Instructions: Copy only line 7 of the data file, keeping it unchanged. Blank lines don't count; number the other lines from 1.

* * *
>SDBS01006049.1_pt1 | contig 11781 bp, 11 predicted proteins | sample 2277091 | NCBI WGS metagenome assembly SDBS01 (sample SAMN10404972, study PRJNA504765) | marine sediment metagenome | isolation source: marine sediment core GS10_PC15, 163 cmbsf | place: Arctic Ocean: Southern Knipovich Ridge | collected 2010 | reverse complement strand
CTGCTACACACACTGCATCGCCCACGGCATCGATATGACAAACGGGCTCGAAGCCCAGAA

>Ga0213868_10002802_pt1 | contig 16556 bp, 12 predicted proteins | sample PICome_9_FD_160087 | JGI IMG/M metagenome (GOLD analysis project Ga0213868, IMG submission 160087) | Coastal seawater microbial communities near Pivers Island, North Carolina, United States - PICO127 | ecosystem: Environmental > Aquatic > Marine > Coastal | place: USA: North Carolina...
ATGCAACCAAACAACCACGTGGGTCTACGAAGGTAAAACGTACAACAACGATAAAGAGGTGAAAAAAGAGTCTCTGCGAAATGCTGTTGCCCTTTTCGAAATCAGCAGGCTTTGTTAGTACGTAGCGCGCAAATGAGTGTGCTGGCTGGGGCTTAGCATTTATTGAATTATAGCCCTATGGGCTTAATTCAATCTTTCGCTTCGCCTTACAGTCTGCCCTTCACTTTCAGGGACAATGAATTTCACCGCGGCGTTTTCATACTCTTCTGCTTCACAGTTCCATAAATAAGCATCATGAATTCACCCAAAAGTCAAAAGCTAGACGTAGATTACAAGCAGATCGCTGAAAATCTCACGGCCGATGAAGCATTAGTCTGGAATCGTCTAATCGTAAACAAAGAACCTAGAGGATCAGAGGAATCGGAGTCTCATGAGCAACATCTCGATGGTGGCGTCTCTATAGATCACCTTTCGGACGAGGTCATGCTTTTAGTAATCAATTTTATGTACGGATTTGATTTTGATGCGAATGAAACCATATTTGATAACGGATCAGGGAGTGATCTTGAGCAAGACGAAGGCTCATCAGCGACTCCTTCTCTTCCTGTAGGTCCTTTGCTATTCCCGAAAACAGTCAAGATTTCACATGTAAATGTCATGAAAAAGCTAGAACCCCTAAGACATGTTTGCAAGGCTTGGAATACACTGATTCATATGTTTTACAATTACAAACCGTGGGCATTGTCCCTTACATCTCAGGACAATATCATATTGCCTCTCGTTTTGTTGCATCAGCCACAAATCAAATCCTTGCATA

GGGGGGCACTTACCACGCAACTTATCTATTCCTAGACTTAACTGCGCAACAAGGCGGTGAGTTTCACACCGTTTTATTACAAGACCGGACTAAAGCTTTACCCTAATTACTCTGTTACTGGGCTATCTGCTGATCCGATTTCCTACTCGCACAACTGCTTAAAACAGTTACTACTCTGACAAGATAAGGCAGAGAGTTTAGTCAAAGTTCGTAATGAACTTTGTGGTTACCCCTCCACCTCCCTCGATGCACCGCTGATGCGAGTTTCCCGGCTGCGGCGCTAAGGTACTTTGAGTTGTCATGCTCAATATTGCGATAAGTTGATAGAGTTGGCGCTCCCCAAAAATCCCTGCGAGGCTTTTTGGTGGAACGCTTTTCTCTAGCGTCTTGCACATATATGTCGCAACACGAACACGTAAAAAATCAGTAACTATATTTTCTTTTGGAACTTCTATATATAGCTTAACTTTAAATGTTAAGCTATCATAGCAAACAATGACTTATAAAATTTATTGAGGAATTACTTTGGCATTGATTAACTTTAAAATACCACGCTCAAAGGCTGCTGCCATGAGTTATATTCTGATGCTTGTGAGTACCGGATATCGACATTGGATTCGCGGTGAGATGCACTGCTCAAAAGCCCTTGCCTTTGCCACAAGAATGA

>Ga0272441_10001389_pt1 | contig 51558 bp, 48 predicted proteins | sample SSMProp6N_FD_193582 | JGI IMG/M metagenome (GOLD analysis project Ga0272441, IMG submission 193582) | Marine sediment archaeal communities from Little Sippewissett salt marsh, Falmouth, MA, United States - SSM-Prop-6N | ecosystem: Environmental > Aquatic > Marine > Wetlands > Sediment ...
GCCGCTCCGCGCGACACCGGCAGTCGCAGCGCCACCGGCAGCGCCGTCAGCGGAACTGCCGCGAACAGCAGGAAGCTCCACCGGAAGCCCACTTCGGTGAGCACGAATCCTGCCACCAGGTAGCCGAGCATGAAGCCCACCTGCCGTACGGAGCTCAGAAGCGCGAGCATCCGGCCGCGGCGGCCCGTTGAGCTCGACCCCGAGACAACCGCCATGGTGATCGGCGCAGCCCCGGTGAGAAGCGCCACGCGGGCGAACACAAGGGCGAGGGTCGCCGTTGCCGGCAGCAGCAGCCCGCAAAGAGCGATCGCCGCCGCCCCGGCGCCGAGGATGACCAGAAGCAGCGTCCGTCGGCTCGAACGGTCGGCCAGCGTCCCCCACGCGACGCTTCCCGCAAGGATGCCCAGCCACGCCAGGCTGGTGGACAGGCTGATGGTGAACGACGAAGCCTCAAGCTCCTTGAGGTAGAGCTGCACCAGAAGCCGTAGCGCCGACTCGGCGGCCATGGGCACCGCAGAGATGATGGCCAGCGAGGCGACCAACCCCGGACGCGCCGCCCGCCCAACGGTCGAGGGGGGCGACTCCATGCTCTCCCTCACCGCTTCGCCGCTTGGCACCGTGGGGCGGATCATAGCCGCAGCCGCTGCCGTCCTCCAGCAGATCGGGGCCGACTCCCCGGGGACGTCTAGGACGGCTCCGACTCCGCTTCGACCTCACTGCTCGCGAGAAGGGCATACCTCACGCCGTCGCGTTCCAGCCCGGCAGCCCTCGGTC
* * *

GCCGCTCCGCGCGACACCGGCAGTCGCAGCGCCACCGGCAGCGCCGTCAGCGGAACTGCCGCGAACAGCAGGAAGCTCCACCGGAAGCCCACTTCGGTGAGCACGAATCCTGCCACCAGGTAGCCGAGCATGAAGCCCACCTGCCGTACGGAGCTCAGAAGCGCGAGCATCCGGCCGCGGCGGCCCGTTGAGCTCGACCCCGAGACAACCGCCATGGTGATCGGCGCAGCCCCGGTGAGAAGCGCCACGCGGGCGAACACAAGGGCGAGGGTCGCCGTTGCCGGCAGCAGCAGCCCGCAAAGAGCGATCGCCGCCGCCCCGGCGCCGAGGATGACCAGAAGCAGCGTCCGTCGGCTCGAACGGTCGGCCAGCGTCCCCCACGCGACGCTTCCCGCAAGGATGCCCAGCCACGCCAGGCTGGTGGACAGGCTGATGGTGAACGACGAAGCCTCAAGCTCCTTGAGGTAGAGCTGCACCAGAAGCCGTAGCGCCGACTCGGCGGCCATGGGCACCGCAGAGATGATGGCCAGCGAGGCGACCAACCCCGGACGCGCCGCCCGCCCAACGGTCGAGGGGGGCGACTCCATGCTCTCCCTCACCGCTTCGCCGCTTGGCACCGTGGGGCGGATCATAGCCGCAGCCGCTGCCGTCCTCCAGCAGATCGGGGCCGACTCCCCGGGGACGTCTAGGACGGCTCCGACTCCGCTTCGACCTCACTGCTCGCGAGAAGGGCATACCTCACGCCGTCGCGTTCCAGCCCGGCAGCCCTCGGTC